Wow, the title of this section — standards and procedures for project management — is a yawn, don’t you think? But read on and you might find it could be subtitled, “Who am I and what am I doing on this planet?”
Setting standards is akin to putting a name and face on how you want to be remembered. In meeting terms, do you want to see your attendees walk into the sessions wearing torn jeans and T-shirts? Or is your business culture more of the suit-and-tie nature? Having well-defined standards can ultimately define your overall message and make a firm statement about who you (meaning the company or event) are. That makes this topic sound a tad more interesting, doesn’t it?
So, in plain terms, here are your first two tips:
- Remember that standards must be measurable.
- Procedures must be detailed and establish methods for completing an identifiable task.
Remember the detailed project plan we developed in the 4.01 section that asked all the pertinent who, what, where, when and why questions? Now we need to ask more questions and get enough answers to lay out our minimum policies and procedures in plain English.
Truth be told, some of this stuff is usually printed so small or placed so poorly that nobody pays attention to it. Until there’s a problem. Say a handful of attendees’ spouses show up and stuff Danish in their pockets for the kids back in their rooms and other attendees say, “Gee, why didn’t I think of that?” Next thing you know your continental breakfast station is empty and, just like your budget, there’s no time or money to replenish it.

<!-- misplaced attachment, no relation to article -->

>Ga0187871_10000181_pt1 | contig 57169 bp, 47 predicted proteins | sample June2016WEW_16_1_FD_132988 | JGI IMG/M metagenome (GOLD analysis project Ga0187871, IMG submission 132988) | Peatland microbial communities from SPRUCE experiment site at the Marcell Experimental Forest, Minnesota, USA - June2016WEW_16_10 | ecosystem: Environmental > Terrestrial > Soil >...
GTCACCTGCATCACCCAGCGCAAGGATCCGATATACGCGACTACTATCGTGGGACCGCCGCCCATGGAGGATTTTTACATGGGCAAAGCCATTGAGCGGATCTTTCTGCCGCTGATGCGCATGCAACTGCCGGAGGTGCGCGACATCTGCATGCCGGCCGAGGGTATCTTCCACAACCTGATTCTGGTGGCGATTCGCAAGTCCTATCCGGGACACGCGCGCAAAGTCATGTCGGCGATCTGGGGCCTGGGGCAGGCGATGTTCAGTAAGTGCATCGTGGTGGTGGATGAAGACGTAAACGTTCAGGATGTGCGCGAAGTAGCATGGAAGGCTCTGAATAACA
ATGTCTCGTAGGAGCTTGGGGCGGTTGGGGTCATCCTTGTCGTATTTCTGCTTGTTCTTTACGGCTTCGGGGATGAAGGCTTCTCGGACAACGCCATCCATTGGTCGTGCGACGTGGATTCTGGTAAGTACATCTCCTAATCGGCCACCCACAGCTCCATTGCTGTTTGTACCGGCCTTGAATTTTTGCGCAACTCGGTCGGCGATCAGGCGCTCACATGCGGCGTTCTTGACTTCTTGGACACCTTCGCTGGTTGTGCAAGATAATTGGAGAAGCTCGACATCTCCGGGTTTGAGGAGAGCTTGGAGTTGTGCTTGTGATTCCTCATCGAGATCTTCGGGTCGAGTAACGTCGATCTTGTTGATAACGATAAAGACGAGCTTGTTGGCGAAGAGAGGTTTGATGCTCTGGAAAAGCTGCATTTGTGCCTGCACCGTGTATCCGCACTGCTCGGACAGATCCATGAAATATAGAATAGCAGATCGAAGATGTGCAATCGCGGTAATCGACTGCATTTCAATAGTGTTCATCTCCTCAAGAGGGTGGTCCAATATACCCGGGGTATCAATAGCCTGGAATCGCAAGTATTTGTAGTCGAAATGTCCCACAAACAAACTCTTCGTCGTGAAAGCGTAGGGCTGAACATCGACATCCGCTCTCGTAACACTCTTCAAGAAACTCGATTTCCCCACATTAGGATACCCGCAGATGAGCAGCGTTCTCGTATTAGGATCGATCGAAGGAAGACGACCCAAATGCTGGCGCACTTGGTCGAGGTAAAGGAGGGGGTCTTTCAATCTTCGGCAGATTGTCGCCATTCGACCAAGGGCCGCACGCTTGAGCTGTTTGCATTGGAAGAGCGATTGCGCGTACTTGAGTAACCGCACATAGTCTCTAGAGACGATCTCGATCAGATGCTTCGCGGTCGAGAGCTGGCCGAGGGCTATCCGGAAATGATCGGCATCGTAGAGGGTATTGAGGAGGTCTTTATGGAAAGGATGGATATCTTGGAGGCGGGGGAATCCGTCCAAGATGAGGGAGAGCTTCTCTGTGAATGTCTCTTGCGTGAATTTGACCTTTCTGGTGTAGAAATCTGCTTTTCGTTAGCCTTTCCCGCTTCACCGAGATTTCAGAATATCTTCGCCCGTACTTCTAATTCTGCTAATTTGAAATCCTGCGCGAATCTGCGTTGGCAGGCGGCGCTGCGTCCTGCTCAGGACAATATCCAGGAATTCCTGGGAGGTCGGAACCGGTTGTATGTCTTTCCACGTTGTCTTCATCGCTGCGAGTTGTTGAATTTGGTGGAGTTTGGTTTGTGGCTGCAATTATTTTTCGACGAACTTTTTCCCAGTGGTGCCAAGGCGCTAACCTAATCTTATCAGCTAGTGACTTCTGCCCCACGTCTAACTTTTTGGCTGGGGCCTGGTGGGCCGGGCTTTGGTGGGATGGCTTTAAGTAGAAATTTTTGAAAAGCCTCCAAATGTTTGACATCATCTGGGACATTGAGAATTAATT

This could have been avoided if you’d established some simple policies beforehand. Details like making it clear at registration exactly who and what is included (or not) with the registration fee. Some attendees might find this boring, but these are necessary building blocks that establish patterns, policies and, most importantly, procedures for dealing with a multitude of event details.
If you as a planner encountered that Danish-stuffing situation, what procedure would you have in place to deal with it? You could post a staff member at each break station to watch for name badges. Or maybe you have a generous company and don’t care who eats from your buffet so you simply order more food. Maybe you provided a separate break station for significant others. Whatever you decide, you must anticipate every possible scenario that could happen before, during or after your meeting, then document the “what ifs” accordingly.
Your procedural decisions may be guided by company policies, or SOP. Don’t you feel powerful knowing that, as a planner, you have the authority to do the same with your meetings?
Great! Now your powerful self needs to think long and hard about even the most basic questions: Is the purpose of this meeting clear to everyone involved? Will people leave with new information that’s useful? Was it presented in a well-defined and easy-to-understand way?
One final reminder: Quality standards need to be measured and procedures require details, so as you establish these principles also think about how each can be measured. Sometimes it’s as simple as a post-meeting survey, but that might not be enough. Asking attendees before, during and after they participate might be a better way to gauge their expectations and how well you met them. Whatever you find, just be prepared for the truth.
Next: MBEC 4.03 — Develop a theme for your event.